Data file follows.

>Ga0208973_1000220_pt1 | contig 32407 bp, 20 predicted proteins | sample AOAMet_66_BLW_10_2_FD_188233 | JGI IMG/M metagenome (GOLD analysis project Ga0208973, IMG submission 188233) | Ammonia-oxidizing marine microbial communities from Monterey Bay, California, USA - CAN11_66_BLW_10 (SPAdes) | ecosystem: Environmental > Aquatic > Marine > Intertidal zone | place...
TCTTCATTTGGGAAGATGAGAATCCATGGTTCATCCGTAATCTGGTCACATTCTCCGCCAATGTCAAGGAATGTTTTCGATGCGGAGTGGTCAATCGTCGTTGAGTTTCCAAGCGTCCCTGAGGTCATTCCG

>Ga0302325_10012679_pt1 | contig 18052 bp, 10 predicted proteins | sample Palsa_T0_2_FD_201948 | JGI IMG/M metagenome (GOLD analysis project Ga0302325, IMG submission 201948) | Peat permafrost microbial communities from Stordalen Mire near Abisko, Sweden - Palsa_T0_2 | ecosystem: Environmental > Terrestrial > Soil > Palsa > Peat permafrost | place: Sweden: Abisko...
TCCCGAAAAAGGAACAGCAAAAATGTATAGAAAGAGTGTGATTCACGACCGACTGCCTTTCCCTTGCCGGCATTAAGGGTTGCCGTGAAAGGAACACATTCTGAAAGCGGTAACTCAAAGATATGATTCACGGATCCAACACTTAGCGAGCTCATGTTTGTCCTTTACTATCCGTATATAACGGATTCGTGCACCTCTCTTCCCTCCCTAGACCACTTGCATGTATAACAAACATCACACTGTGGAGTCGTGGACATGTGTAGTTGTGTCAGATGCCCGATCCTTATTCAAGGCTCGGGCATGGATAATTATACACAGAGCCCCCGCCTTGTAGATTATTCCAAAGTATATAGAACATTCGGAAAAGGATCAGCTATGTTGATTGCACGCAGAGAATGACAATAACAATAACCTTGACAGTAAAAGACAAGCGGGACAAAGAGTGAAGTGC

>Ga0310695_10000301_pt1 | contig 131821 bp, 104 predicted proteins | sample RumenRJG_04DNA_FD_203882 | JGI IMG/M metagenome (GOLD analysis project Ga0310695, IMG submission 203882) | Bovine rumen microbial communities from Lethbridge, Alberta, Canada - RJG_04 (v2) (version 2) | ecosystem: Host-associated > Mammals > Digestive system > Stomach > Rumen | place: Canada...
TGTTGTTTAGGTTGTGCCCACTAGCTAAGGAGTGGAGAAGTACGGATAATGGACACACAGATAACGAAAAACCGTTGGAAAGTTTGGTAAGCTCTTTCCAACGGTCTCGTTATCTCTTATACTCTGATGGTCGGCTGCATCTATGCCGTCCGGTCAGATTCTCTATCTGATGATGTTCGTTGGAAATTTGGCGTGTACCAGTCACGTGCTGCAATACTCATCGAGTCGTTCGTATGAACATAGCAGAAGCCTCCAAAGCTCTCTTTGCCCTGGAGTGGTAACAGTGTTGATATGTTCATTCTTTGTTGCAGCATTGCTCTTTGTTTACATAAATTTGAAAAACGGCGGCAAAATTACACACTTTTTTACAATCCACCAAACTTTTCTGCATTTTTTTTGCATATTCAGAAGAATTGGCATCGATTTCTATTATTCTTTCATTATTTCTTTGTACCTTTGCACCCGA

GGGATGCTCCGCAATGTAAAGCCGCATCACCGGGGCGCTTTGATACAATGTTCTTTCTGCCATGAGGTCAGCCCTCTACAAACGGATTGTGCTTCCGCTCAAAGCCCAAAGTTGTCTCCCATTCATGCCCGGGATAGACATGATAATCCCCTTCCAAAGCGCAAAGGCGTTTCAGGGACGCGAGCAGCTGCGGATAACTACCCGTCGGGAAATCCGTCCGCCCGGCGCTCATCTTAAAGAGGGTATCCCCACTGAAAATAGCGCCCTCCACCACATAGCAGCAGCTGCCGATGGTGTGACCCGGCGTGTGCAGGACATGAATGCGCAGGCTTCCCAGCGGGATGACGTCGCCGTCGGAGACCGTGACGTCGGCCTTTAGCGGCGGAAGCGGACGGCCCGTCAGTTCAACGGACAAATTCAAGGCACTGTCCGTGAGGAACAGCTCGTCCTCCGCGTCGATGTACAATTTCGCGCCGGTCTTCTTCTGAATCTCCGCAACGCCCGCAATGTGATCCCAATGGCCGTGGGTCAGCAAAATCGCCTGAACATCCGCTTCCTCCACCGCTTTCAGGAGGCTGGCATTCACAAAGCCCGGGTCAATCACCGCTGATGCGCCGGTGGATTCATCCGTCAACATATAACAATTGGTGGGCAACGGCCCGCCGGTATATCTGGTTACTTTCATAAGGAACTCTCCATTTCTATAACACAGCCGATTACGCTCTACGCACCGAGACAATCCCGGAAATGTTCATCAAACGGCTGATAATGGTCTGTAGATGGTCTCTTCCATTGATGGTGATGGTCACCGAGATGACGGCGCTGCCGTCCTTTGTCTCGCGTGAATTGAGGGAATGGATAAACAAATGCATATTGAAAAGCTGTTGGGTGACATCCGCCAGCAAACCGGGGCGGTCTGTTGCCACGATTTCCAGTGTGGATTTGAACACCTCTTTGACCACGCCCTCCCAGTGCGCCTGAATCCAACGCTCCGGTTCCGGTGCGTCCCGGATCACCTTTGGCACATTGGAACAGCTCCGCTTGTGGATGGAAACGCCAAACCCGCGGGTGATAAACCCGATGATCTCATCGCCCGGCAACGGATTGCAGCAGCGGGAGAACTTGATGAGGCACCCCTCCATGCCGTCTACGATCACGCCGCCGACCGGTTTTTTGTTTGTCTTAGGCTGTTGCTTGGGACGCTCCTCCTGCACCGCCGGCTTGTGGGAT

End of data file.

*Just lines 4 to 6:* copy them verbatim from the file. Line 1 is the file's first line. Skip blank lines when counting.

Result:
TCCCGAAAAAGGAACAGCAAAAATGTATAGAAAGAGTGTGATTCACGACCGACTGCCTTTCCCTTGCCGGCATTAAGGGTTGCCGTGAAAGGAACACATTCTGAAAGCGGTAACTCAAAGATATGATTCACGGATCCAACACTTAGCGAGCTCATGTTTGTCCTTTACTATCCGTATATAACGGATTCGTGCACCTCTCTTCCCTCCCTAGACCACTTGCATGTATAACAAACATCACACTGTGGAGTCGTGGACATGTGTAGTTGTGTCAGATGCCCGATCCTTATTCAAGGCTCGGGCATGGATAATTATACACAGAGCCCCCGCCTTGTAGATTATTCCAAAGTATATAGAACATTCGGAAAAGGATCAGCTATGTTGATTGCACGCAGAGAATGACAATAACAATAACCTTGACAGTAAAAGACAAGCGGGACAAAGAGTGAAGTGC

>Ga0310695_10000301_pt1 | contig 131821 bp, 104 predicted proteins | sample RumenRJG_04DNA_FD_203882 | JGI IMG/M metagenome (GOLD analysis project Ga0310695, IMG submission 203882) | Bovine rumen microbial communities from Lethbridge, Alberta, Canada - RJG_04 (v2) (version 2) | ecosystem: Host-associated > Mammals > Digestive system > Stomach > Rumen | place: Canada...
TGTTGTTTAGGTTGTGCCCACTAGCTAAGGAGTGGAGAAGTACGGATAATGGACACACAGATAACGAAAAACCGTTGGAAAGTTTGGTAAGCTCTTTCCAACGGTCTCGTTATCTCTTATACTCTGATGGTCGGCTGCATCTATGCCGTCCGGTCAGATTCTCTATCTGATGATGTTCGTTGGAAATTTGGCGTGTACCAGTCACGTGCTGCAATACTCATCGAGTCGTTCGTATGAACATAGCAGAAGCCTCCAAAGCTCTCTTTGCCCTGGAGTGGTAACAGTGTTGATATGTTCATTCTTTGTTGCAGCATTGCTCTTTGTTTACATAAATTTGAAAAACGGCGGCAAAATTACACACTTTTTTACAATCCACCAAACTTTTCTGCATTTTTTTTGCATATTCAGAAGAATTGGCATCGATTTCTATTATTCTTTCATTATTTCTTTGTACCTTTGCACCCGA